The aesthetic life steers one away from consistency, since repetition can lead to boredom. However, an ethical person doesn’t enjoy things simply because they’re novel, but makes ethical choices because of a higher set of principles. Kierkegaard uses marriage as an example of an ethical life choice. In marriage, the excitement of passion can quickly fade, leading to a diminishing of aesthetic pleasure, and so boredom. However, by consistently acting for the good of one’s spouse, one learns that there are pleasures beyond excitement.

Casablanca duo
“What are the aesthetics of this situation?” “Never mind aesthetics, what are the ethics?” (Lines cut from script’s first draft.)
Images © Warner Bros. 1942

Moving On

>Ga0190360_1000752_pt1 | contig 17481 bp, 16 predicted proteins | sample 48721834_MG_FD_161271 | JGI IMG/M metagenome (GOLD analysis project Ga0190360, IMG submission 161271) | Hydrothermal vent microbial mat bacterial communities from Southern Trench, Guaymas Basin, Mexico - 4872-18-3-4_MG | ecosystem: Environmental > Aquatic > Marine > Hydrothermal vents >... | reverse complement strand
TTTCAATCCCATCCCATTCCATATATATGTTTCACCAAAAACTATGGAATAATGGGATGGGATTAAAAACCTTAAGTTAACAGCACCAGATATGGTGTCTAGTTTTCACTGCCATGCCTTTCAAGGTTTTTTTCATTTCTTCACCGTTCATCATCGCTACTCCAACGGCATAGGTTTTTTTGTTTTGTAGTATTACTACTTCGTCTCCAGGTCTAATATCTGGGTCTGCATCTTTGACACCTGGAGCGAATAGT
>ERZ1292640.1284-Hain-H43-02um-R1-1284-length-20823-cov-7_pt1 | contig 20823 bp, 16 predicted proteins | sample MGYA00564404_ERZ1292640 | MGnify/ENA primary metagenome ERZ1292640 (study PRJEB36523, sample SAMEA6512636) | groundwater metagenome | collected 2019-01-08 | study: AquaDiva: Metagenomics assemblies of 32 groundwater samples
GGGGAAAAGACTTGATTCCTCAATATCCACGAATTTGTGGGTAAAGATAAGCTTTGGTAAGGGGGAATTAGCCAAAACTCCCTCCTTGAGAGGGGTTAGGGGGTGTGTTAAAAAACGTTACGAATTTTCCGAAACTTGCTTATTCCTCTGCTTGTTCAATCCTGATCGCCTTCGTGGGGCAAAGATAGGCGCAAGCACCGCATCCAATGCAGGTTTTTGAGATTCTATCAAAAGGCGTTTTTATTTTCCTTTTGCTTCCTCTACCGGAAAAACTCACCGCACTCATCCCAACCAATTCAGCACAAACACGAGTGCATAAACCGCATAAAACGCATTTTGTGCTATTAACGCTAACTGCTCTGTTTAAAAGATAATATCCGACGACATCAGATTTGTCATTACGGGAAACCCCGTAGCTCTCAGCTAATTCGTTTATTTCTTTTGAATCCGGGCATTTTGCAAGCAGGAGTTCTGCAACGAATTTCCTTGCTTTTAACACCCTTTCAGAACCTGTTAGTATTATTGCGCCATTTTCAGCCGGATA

Still, the ethical life does little to nurture the spiritual self. The ethical life diverts one from self-exploration since it requires an individual to follow a set of socially-accepted norms and regulations. Yet according to Kierkegaard, self-exploration is necessary for faith, the key requirement for a properly religious, and so mature, life. “Who are you really?” Rick asks Ilsa at one point, as if half expecting to hear that she’s really an angel sent down to restore his faith in humanity. Perhaps he’s not wrong, either, bearing in mind that at the end of the movie she ascends into the ‘heavens’ with the ‘archangel’ Victor to carry on the Great Movement. “Where have you been and what did you do?” he asks her. “We said no questions,” she softly remonstrates. Rick raises his glass and says, “Here’s looking at you kid”, for he realises in that moment that neither the past nor the future have any say on the way he feels here and now. “It’s a crazy world, anything can happen,” she says; “Kiss me as if it were the last time.” And till the end of his days the memory of that kiss, in that moment, will be a part of his sense of the world and of who he is – he will never cease to be someone who was lost until a certain girl smiled at him in a way that let him know she loved him. “We’ll always have Paris,” he tells her: “We lost it, till you came to Casablanca, but last night we got it back.” In Paris, Rick had meaning somewhere on the horizon of his life; the madness and craziness of war was not the vital truth after all. His new-found love and trust was preparation for his next stage of life, the religious. Unfortunately, at this point she seemingly let him down, and he was left standing in the rain at the station.